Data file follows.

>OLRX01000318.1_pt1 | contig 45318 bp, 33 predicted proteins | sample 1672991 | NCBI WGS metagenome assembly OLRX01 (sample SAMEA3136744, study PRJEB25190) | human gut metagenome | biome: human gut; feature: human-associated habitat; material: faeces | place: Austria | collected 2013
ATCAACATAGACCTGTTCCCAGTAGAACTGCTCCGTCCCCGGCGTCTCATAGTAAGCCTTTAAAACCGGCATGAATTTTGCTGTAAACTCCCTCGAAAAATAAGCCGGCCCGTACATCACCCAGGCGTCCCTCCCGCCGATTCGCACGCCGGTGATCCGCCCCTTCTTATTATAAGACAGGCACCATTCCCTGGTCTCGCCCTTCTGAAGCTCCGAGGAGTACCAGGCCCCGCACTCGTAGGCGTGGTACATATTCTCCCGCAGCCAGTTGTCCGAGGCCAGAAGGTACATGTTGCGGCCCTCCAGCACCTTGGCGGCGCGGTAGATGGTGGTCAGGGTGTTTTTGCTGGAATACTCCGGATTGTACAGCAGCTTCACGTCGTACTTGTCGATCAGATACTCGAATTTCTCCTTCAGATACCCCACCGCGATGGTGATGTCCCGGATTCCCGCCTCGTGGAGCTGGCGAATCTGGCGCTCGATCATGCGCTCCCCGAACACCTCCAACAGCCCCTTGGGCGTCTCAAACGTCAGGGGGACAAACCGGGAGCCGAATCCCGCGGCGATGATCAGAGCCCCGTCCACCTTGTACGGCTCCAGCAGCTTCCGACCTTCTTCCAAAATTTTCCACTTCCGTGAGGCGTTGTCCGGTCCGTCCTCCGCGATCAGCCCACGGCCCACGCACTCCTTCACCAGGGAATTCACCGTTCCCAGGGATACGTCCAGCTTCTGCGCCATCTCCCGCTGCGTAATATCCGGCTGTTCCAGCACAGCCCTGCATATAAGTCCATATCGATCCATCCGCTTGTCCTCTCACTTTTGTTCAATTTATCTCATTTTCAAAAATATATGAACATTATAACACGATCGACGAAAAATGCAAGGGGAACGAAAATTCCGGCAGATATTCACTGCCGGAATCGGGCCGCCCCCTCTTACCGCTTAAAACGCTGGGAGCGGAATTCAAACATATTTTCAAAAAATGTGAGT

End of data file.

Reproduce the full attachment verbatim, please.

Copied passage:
>OLRX01000318.1_pt1 | contig 45318 bp, 33 predicted proteins | sample 1672991 | NCBI WGS metagenome assembly OLRX01 (sample SAMEA3136744, study PRJEB25190) | human gut metagenome | biome: human gut; feature: human-associated habitat; material: faeces | place: Austria | collected 2013
ATCAACATAGACCTGTTCCCAGTAGAACTGCTCCGTCCCCGGCGTCTCATAGTAAGCCTTTAAAACCGGCATGAATTTTGCTGTAAACTCCCTCGAAAAATAAGCCGGCCCGTACATCACCCAGGCGTCCCTCCCGCCGATTCGCACGCCGGTGATCCGCCCCTTCTTATTATAAGACAGGCACCATTCCCTGGTCTCGCCCTTCTGAAGCTCCGAGGAGTACCAGGCCCCGCACTCGTAGGCGTGGTACATATTCTCCCGCAGCCAGTTGTCCGAGGCCAGAAGGTACATGTTGCGGCCCTCCAGCACCTTGGCGGCGCGGTAGATGGTGGTCAGGGTGTTTTTGCTGGAATACTCCGGATTGTACAGCAGCTTCACGTCGTACTTGTCGATCAGATACTCGAATTTCTCCTTCAGATACCCCACCGCGATGGTGATGTCCCGGATTCCCGCCTCGTGGAGCTGGCGAATCTGGCGCTCGATCATGCGCTCCCCGAACACCTCCAACAGCCCCTTGGGCGTCTCAAACGTCAGGGGGACAAACCGGGAGCCGAATCCCGCGGCGATGATCAGAGCCCCGTCCACCTTGTACGGCTCCAGCAGCTTCCGACCTTCTTCCAAAATTTTCCACTTCCGTGAGGCGTTGTCCGGTCCGTCCTCCGCGATCAGCCCACGGCCCACGCACTCCTTCACCAGGGAATTCACCGTTCCCAGGGATACGTCCAGCTTCTGCGCCATCTCCCGCTGCGTAATATCCGGCTGTTCCAGCACAGCCCTGCATATAAGTCCATATCGATCCATCCGCTTGTCCTCTCACTTTTGTTCAATTTATCTCATTTTCAAAAATATATGAACATTATAACACGATCGACGAAAAATGCAAGGGGAACGAAAATTCCGGCAGATATTCACTGCCGGAATCGGGCCGCCCCCTCTTACCGCTTAAAACGCTGGGAGCGGAATTCAAACATATTTTCAAAAAATGTGAGT